He was just telling me the other day that he is still fighting the urge that pushes him to get out and run 10 miles or something silly like that. Then, I just have to ask him how he felt in his 15th round of sparring the night before, and he tells me that he feels great and his endurance is there. Sometimes it helps to protect your athletes from themselves.
Brent’s first few months were pretty basic. General mobility work, introducing some soft tissue stuff and some light stretching, and learning some general movement quality/posture rules. Training was higher volume, GPP work. The thing was that he started off a such a low strength level that even in the early phase of training he was still making strength gains. He did no conditioning work in my gym. He was 6 months out from a fight, although he was fighting in some jiu jitsu tournaments none of them were important enough to him to structure training around.
At the end of November, we started an 8 week buildup to a fight that we believed was going to be at the beginning of January. Then a few weeks later we got word that Brent was taking a different fight and it was moved to Jan 24th. We had already known that it was a possibility, and just shot on the side of sooner than later because it is easier to add a couple weeks into training rather than take a couple away. The last 11 weeks leading up to the fight a few things have changed from our earlier training. The core lifts are still in, but most of what every one considers to be “assistance exercises” are gone. They have been replaced with what we would all consider energy systems training or metabolic conditioning, depending on who you are.
His typical training session consists of a very specific mobility warmup routine that he does before his lifting and his jiu jitsu sessions, this is how we have been able to steadily improve him movement over time without going into full on corrective mode or anything. Then he does some variation of med ball throws, the volume is manipulated each day/week. His core lifts, whatever that may be for the day, which has been run pretty close to the juggernaut template. We have never tested any maxes with Brent. I know this may sound crazy to the powerlifters, but knowing how much Brent can deadlift on his best day is pretty useless information in a fight. He uses weights that are heavy enough to cause adaptation (don’t worry, we don’t let him sandbag or anything, but I often need to hold him back. Sometimes, he could have done more, but if it was already hard enough we don’t need to). We don’t really want much more than that because we want him to be as effective as possible during his sparring and rolling. Then, depending on the day he will go into either his alactic capacity work, lactic threshold, or a couple times a week some lactic capacity training. As far as conditioning, that is it. This may sound like blasphemy coming from a Crossfit gym owner, but fighting is a really effective way to get into shape for fighting. With us, he focuses on building work capacity through repetitions and maintaining a high output.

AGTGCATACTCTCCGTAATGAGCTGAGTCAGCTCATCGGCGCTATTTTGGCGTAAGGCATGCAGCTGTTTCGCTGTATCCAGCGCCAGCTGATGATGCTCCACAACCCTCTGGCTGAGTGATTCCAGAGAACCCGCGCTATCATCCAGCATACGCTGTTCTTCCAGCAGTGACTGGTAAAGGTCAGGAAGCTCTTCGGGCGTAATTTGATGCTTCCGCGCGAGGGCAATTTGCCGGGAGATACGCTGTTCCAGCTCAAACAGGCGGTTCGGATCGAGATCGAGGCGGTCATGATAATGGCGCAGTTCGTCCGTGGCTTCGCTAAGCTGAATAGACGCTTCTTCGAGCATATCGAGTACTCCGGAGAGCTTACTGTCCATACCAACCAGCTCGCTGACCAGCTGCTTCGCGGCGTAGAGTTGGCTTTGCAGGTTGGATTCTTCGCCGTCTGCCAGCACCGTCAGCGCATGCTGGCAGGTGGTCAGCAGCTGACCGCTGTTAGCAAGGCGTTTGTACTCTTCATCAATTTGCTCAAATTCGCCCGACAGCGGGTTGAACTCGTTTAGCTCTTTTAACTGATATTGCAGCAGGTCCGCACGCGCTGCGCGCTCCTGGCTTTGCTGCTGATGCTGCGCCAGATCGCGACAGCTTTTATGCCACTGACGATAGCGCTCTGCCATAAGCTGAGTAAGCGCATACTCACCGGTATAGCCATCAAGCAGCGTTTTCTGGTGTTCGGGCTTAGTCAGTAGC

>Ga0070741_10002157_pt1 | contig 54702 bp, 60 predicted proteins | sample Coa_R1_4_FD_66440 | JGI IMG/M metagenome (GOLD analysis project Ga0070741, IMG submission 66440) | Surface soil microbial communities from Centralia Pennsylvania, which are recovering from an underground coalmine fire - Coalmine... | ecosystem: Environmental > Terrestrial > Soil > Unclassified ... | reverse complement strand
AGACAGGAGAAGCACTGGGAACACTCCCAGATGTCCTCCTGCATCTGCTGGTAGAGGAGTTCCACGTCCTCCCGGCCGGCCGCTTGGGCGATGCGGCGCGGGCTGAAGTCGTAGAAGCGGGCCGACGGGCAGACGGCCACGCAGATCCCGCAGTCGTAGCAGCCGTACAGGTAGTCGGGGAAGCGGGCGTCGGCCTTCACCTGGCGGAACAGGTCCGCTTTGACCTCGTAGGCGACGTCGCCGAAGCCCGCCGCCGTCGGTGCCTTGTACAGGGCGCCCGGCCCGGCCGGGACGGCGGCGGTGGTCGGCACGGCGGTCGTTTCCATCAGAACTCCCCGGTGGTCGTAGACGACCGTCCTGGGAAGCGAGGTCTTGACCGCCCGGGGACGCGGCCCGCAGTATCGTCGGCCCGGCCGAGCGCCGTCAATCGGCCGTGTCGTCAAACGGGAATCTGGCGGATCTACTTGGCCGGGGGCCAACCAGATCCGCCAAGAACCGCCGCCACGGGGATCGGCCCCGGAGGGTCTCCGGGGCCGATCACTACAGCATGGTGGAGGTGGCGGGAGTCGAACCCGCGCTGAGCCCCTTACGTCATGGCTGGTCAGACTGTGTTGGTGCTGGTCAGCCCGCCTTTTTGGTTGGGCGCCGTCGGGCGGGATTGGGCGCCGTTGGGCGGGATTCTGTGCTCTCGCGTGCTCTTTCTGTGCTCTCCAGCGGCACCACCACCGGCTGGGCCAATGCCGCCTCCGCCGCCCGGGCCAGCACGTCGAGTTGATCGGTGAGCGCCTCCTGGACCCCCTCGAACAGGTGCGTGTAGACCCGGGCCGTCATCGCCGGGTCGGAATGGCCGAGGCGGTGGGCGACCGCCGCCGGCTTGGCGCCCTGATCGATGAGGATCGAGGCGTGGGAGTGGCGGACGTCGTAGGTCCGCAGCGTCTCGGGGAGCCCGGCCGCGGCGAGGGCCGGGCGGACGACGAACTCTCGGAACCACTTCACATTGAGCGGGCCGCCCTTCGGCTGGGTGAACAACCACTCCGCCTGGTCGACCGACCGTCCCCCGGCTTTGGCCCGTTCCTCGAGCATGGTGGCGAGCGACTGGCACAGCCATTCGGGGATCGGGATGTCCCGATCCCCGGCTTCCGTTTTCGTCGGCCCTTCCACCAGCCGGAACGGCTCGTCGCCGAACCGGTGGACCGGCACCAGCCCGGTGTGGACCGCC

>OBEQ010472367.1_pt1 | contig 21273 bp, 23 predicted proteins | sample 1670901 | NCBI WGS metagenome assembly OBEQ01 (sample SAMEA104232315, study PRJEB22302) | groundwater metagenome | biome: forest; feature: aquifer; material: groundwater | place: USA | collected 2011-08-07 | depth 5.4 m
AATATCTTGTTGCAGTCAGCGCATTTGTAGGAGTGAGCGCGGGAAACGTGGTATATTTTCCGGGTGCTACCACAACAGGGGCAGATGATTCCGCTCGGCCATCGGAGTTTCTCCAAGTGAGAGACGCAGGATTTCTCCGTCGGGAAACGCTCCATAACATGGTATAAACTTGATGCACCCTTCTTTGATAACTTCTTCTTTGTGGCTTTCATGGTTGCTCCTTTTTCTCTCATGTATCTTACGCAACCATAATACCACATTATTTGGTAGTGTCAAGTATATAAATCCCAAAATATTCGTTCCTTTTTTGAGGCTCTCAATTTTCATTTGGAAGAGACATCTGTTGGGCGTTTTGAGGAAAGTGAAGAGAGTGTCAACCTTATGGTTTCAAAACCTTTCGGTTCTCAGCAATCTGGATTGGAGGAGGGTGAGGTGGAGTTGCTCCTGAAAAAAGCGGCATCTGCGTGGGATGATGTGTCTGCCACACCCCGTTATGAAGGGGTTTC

In the picture on the left, he is fighting in the same weight class, but about 9lbs heavier than than the picture on the right. It is from last night. There is a noticeable difference in his physique, that has come from his improved strength and explosiveness. He has done all of this while still being in as good or better fighting shape that he has ever been in.
What we need from you now is to let Spike and Bellator know that you want to see the WEEDMAN v. Zaromskis fight back on the main televised card. Then tune into to SpikeTV Thursday, January 24th at 10pm est.
Then stay tuned to the Juggernaut members section where we will publish Brent’s training program leading up to the fight.
If You Have Questions About This Article-Ask Them In The Comments Section Below!Ryan Brown is the head physical preparation coach and owner of Derby City CrossFit / DarkSide Strength in Louisville,Ky. Ryan’s focus is on correcting and perfecting movement/motor patterns to get the most out of his athletes. He has competed in CrossFit, Powerlifting, strongman, and currently Olympic lifting. His clients include; elite level power lifters, national level Olympic lifters, pro MMA fighters, college football players, HS athletes, CrossFitters, old broke people, and pretty much anyone else who wants to do something better. Website, Facebook, YouTube, Twitter